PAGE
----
Scientists install ‘memories’ in DNA of human cells
The advancement was made by biological engineers at Massachusetts Institute of Technology (MIT), using the genome-editing system CRISPR. The system consists of a DNA-cutting enzyme called Cas9 and a short RNA strand. The strand guides the enzyme to a specific area of the genome, directing Cas9 where to make its cut.
Although CRISPR is well known for its gene editing capabilities, the MIT team managed to use it for memory storage – the first that can record the duration and intensity of events in human cells. Such memories include events such as inflammation.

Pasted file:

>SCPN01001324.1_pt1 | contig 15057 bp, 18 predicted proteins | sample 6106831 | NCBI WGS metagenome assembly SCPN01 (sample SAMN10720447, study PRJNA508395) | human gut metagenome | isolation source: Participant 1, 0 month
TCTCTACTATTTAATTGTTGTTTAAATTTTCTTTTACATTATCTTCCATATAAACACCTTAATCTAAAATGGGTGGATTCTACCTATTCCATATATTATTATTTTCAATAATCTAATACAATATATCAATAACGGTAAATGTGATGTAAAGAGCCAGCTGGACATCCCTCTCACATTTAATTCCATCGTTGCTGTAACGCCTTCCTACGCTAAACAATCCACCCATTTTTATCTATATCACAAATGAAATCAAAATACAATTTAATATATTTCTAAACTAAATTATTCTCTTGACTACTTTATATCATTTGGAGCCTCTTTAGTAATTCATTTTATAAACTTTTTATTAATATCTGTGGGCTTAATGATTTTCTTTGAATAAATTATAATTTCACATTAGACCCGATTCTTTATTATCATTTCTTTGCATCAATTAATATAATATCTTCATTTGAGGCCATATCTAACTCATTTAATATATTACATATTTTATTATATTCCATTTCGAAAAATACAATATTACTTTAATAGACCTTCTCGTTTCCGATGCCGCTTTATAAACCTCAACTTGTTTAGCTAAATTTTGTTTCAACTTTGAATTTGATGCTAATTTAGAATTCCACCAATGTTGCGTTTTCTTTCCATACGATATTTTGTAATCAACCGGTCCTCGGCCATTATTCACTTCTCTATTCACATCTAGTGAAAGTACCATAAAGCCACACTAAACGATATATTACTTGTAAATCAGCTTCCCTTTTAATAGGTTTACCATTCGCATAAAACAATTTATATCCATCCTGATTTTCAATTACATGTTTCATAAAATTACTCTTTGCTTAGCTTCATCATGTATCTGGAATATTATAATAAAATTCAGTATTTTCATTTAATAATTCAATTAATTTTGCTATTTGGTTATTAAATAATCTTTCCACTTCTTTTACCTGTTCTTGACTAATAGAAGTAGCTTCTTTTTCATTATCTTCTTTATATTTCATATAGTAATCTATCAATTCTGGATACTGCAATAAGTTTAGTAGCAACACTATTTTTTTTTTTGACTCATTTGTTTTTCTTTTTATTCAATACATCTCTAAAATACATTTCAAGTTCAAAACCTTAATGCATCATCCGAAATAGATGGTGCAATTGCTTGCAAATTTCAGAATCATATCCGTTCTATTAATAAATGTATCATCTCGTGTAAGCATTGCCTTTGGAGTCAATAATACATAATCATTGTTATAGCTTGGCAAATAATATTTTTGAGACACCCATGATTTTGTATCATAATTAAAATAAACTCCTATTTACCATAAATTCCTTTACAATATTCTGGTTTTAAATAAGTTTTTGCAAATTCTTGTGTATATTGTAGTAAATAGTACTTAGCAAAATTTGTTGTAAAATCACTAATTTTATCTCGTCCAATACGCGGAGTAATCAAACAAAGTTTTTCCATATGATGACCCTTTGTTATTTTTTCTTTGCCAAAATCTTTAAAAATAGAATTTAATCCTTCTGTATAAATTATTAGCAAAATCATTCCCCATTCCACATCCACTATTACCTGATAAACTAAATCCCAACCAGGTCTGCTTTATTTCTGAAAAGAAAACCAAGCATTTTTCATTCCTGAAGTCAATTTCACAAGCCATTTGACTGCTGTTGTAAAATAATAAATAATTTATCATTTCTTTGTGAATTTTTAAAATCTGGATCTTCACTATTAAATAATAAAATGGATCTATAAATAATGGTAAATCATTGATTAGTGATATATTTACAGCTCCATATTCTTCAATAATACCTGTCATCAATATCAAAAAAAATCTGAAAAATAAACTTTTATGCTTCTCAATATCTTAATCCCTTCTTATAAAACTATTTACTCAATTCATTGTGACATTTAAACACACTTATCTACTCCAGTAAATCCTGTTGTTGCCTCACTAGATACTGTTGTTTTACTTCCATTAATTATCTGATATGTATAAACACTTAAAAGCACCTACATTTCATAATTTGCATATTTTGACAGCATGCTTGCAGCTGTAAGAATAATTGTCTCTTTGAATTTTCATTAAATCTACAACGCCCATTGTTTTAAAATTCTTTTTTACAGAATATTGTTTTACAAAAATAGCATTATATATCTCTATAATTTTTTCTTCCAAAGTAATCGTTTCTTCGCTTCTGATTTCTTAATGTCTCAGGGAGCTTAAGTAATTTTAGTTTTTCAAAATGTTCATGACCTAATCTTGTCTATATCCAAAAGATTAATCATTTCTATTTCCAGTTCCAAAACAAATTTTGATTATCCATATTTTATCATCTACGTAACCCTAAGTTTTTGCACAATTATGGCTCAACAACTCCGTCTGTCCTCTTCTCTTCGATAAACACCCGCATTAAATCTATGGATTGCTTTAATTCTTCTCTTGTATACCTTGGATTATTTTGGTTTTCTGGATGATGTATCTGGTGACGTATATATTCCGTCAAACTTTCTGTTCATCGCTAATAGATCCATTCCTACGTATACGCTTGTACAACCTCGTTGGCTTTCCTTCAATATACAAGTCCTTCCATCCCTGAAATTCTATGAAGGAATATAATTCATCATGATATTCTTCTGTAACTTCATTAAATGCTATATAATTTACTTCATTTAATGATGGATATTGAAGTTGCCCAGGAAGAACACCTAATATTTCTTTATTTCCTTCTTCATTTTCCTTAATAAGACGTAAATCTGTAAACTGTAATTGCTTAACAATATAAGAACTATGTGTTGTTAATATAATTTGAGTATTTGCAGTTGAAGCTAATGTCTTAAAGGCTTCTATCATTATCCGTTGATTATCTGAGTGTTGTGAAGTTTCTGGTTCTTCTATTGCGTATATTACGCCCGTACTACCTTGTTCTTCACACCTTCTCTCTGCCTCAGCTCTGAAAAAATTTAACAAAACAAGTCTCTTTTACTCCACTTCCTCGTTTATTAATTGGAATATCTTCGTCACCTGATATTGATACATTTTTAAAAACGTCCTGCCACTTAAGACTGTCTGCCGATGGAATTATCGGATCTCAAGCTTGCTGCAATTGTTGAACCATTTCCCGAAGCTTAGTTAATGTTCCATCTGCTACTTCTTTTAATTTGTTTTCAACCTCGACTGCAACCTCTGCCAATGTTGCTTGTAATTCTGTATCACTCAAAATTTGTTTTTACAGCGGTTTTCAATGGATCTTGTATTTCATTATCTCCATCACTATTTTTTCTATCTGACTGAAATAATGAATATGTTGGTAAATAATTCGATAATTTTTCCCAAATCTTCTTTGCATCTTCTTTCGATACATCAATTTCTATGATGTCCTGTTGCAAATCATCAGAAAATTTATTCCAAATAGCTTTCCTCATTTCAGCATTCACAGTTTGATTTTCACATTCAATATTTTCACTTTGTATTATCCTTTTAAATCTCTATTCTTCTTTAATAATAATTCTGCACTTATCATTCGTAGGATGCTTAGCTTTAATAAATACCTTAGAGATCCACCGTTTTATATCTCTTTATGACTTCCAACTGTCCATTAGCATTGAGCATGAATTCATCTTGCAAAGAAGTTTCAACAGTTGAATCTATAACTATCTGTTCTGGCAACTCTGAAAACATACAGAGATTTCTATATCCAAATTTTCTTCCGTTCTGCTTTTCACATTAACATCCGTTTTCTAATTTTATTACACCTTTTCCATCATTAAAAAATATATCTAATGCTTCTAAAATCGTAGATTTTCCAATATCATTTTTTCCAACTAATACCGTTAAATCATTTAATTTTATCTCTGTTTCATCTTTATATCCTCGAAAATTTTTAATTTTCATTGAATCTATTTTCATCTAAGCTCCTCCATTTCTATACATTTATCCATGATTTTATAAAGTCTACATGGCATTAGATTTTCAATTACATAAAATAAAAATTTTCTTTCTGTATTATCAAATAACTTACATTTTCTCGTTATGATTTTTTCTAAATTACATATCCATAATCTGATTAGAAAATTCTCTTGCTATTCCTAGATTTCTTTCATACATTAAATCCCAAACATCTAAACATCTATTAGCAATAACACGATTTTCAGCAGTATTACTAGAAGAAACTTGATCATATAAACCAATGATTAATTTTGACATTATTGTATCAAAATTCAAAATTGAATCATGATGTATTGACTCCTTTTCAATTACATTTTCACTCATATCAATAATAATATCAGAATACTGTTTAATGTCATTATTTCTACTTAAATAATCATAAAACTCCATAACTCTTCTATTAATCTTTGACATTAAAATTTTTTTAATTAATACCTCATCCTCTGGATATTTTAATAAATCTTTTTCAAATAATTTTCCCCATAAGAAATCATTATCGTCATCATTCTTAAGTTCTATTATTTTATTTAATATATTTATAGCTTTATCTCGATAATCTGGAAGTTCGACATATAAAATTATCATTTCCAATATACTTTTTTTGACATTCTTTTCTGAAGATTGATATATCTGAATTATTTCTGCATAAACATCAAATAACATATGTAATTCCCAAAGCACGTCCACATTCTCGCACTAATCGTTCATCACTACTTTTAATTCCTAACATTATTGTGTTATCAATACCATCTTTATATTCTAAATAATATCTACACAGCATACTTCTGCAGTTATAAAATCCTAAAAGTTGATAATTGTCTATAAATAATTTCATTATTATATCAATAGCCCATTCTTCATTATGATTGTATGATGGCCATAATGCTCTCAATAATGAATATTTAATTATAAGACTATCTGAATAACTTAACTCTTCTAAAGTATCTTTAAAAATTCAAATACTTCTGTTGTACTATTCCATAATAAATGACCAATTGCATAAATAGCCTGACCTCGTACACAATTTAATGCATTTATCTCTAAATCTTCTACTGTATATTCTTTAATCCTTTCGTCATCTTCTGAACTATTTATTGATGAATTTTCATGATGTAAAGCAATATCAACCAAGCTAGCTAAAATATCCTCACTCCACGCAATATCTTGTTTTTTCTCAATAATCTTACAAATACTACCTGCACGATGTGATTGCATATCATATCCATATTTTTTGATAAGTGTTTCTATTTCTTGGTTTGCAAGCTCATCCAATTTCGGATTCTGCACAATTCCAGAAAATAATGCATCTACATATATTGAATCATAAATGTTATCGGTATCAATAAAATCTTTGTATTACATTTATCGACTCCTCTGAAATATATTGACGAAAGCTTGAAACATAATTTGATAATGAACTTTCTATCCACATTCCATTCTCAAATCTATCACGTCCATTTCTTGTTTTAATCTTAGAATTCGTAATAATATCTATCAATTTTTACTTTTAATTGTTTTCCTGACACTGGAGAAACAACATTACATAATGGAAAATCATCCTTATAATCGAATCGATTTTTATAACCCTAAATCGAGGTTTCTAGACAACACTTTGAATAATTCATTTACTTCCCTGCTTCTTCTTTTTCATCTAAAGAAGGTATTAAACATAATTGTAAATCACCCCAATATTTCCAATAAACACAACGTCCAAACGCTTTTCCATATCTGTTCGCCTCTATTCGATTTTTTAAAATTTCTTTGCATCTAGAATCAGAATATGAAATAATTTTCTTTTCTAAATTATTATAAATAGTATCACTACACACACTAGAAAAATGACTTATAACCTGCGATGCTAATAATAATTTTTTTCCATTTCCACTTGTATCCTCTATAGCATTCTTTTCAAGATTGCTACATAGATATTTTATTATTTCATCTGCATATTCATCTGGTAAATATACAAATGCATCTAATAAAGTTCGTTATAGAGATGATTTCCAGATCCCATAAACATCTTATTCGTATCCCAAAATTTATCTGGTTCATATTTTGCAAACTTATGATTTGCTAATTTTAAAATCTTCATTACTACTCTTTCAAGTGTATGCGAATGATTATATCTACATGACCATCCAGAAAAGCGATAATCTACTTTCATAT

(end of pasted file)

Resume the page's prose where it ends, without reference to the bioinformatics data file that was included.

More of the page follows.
To encode the memories, the scientists designed guide strands that recognize the DNA that encodes the very same guide strand. It’s a concept they refer to as “self-targeting guide RNA.”
“Led by this self-targeting guide RNA strand, Cas9 cuts the DNA encoding the guide strand, generating a mutation that becomes a permanent record of the event. That DNA sequence, once mutated, generates a new guide RNA strand that directs Cas9 to the newly mutated DNA, allowing further mutations to accumulate as long as Cas9 is active or the self-targeting guide RNA is expressed,” MIT wrote in a statement.